Data Breaking – Breaks are typically a confusing topic for many, to make it simple we will try to give a few examples. Think of breaking as a second time interval. If you want to choose month for ALL data that you have then choose ‘Self’ breaking as we did above. This will take data from all time (limited by our our range setting) and group them into months. However if we want to see the data grouped by our Month interval and see it per-year, then ‘Year’ is the correct breaking choice as we see below:
As a counterpoint to understand this if a user chose ‘Day’ as the Interval and ‘Years’ this query would show the summary for every day for every year. This is the same as standard Historical Summary query and provides no aggregation or reporting value beyond a normal query.
The topic of Historical Summaries is a bit more advanced and can afford the user some great features. Please refer to the following document for a more detailed usage.
Once we request weather data from a query, we will automatically be taken to the results page. On this page the default view is the Weather Calendar. On this page we will see a multi-location weather calendar view of our data. This calendar view is a consumer familiar view with High/Low Temperatures, Rainfall and Wind speed. It also includes graphical icons to display the conditions.
Selecting the Raw Grid option the user will get a more technical view of the grid of data which includes all of the standard weather variables.
At the top of this view you will see that data may be filtered by a single location in order to make the viewing faster. This view is mostly intended as a sample of your data and not a complete viewer, however users can easily add and filter out other locations simply by using the list provided as seen below.
Please note that if you chose in your query to see weather station data, that will also appear in this grid of data. Many more advanced items have been left off this view such as lat/lon or wind direction data. To see then entire dataset simply check the “Show all columns” checkbox at the top of the page.
If you wish to export the data choose the “Download all data” button at the bottom of the grid and you will download a CSV (comma separated values) document to your browser window. You should see a small download window at the bottom of your browser with the download status.
Once downloaded, this data can easily be loaded into Excel, RDBMS or any other data store.
As you can see on the results page there are 3 buttons near the top of the screen that allow for additional features. The first two allow the user to edit locations or the query:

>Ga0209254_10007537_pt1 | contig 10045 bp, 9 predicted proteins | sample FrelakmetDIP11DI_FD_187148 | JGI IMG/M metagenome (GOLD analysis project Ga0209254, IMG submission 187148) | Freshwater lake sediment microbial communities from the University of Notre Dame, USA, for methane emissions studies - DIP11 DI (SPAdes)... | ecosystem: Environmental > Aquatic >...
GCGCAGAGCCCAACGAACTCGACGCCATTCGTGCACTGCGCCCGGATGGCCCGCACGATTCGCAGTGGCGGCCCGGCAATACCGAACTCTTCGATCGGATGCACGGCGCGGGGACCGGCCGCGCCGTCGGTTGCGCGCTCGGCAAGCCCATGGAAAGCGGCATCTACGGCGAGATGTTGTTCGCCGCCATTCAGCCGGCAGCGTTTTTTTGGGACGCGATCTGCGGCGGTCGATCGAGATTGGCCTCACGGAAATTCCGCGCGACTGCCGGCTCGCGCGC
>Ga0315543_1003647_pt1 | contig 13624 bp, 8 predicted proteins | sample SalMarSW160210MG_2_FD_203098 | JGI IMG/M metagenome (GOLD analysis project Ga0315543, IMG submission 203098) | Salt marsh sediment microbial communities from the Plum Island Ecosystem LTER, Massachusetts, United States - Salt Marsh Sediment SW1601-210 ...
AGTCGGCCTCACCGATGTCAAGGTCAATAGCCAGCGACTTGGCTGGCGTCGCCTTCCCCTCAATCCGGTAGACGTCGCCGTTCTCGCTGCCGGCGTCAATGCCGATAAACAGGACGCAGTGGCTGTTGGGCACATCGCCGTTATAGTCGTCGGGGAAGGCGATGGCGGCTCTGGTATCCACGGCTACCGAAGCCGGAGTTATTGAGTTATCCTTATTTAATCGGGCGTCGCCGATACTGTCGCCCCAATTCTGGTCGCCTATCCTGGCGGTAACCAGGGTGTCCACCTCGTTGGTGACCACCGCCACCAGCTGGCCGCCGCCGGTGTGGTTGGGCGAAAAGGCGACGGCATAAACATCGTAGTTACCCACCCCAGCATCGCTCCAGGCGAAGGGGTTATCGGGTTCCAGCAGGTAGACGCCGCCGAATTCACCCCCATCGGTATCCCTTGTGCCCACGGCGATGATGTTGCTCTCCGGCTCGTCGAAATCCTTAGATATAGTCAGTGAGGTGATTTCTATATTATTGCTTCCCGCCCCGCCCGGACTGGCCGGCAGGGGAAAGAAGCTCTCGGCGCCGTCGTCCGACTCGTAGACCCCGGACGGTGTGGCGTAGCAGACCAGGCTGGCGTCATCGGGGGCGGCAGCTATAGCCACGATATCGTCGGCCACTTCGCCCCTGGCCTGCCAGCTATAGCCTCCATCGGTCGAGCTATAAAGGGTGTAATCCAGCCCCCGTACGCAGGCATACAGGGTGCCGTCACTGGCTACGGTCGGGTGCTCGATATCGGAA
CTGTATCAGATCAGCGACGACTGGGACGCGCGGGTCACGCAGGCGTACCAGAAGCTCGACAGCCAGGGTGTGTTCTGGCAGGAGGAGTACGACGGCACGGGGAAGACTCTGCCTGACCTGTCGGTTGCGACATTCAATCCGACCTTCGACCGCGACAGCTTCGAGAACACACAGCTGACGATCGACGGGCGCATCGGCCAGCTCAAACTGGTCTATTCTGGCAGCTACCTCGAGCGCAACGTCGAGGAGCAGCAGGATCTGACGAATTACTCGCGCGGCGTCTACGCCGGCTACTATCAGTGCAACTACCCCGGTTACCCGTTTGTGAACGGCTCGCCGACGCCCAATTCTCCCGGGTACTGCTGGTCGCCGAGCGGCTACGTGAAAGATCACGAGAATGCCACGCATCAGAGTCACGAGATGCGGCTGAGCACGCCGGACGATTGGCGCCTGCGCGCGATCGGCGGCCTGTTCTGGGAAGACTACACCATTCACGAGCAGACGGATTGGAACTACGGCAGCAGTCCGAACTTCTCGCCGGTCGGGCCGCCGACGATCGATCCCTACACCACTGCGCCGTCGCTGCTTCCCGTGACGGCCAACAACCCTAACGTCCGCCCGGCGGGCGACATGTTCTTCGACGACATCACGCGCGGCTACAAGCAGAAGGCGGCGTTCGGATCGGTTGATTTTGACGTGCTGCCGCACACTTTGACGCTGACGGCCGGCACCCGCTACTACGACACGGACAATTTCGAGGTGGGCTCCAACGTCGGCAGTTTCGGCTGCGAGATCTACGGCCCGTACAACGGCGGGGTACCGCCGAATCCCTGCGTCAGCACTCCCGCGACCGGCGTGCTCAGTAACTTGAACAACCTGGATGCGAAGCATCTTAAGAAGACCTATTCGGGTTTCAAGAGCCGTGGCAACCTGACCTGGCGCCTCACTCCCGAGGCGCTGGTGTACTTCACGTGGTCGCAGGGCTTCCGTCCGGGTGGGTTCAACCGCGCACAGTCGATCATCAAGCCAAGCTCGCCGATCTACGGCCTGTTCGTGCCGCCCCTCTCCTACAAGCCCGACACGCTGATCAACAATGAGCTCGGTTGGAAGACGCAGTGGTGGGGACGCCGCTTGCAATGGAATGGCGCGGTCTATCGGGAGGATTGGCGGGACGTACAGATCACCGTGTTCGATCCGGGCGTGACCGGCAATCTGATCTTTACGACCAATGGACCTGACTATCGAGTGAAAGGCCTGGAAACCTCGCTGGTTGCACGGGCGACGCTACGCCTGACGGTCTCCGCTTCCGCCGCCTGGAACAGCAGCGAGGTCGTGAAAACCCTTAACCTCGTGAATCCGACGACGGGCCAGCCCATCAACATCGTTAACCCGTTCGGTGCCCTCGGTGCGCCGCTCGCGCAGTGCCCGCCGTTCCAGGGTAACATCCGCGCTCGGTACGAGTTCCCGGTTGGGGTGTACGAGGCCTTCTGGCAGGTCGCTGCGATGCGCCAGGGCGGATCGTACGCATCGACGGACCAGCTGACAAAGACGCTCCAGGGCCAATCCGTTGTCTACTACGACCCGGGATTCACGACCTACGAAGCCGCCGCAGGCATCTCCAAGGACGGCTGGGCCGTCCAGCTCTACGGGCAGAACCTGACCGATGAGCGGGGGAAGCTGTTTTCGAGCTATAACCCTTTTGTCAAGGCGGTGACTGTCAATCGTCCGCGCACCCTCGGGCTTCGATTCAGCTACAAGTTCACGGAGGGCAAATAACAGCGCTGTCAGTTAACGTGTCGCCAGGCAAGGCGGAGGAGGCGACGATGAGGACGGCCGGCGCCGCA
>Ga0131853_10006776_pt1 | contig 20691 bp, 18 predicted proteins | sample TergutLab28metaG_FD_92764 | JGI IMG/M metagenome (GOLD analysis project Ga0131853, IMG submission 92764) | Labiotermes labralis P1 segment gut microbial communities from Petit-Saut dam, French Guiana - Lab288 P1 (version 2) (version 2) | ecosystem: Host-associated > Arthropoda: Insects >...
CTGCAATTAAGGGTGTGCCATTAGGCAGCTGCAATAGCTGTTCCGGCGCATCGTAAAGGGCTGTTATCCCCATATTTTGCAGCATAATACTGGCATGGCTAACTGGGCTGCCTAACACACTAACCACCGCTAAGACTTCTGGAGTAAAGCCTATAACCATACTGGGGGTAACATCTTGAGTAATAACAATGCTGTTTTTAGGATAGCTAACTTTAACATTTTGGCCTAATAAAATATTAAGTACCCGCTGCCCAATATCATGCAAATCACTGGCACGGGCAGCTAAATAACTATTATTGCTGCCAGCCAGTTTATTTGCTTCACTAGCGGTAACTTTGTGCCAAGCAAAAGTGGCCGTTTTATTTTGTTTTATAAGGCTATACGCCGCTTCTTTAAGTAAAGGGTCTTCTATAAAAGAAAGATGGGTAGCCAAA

Simply click on Locations and you will be shown the current list of locations and can clear, import or manually add new locations as you did previously. The list allows for independently removing any location.
Choosing the Edit Query button will open up the same query editor as before and allows you to switch all available options on the original query.
Whether you are editing Locations or the Query, simply choose the “Retrieve weather data” button to return to the results with your latest data based upon your query/location changes.
The final action button is the Query API. This button allows this Data Services Page to double as a Query Builder for URL and API users. By clicking on this button you will see the following options.
The available options in this window are as follows:
Documentation buttons – The orange buttons at the top will provide the API users with documentation links on how to build a query and utilize it in your code or application.
Base query – The base query is an https query string that can be called from any web-enabled system such as a browser, application or data streaming mechanism. Different forms of the query are available for GET, POST and ODATA scenarios. Simply click on your option and you can use the “Copy full query” button at the bottom to put the URL text into your text buffer and can be pasted anywhere.
If you want to see the data results prior to pasting into another system, simply choose the “Open query in new window” button and it will paste the text into a new browser tab on your behalf. Here you will see the raw data results in your browser as seen below.
More Query Options – Using the link on the API Query window the user can expose a whole host of additional query options including Unit selection, data format (CSV vs JSON) and more.
The most important option is the API Key. Paid users with a subscription that supports API usage will be able to use the key found here to include in their automated queries. Usage of the key eliminates the need for session based downloads that require login. Simply pass the key with your requests from your script or application and the system will authenticate automatically.
Users without API privileges can always copy the Base query text and use that in a limited, expiring time frame to pull data into another application using the URL they copied. The expiration is typically less than 10 minutes but is subject to change. The URL that is copied will have all of the same query information embedded in the URL but will have a session token instead of an API key.
To return to the results window at any time simply click on the following button in the API Query builder page.
Additional Sources of Information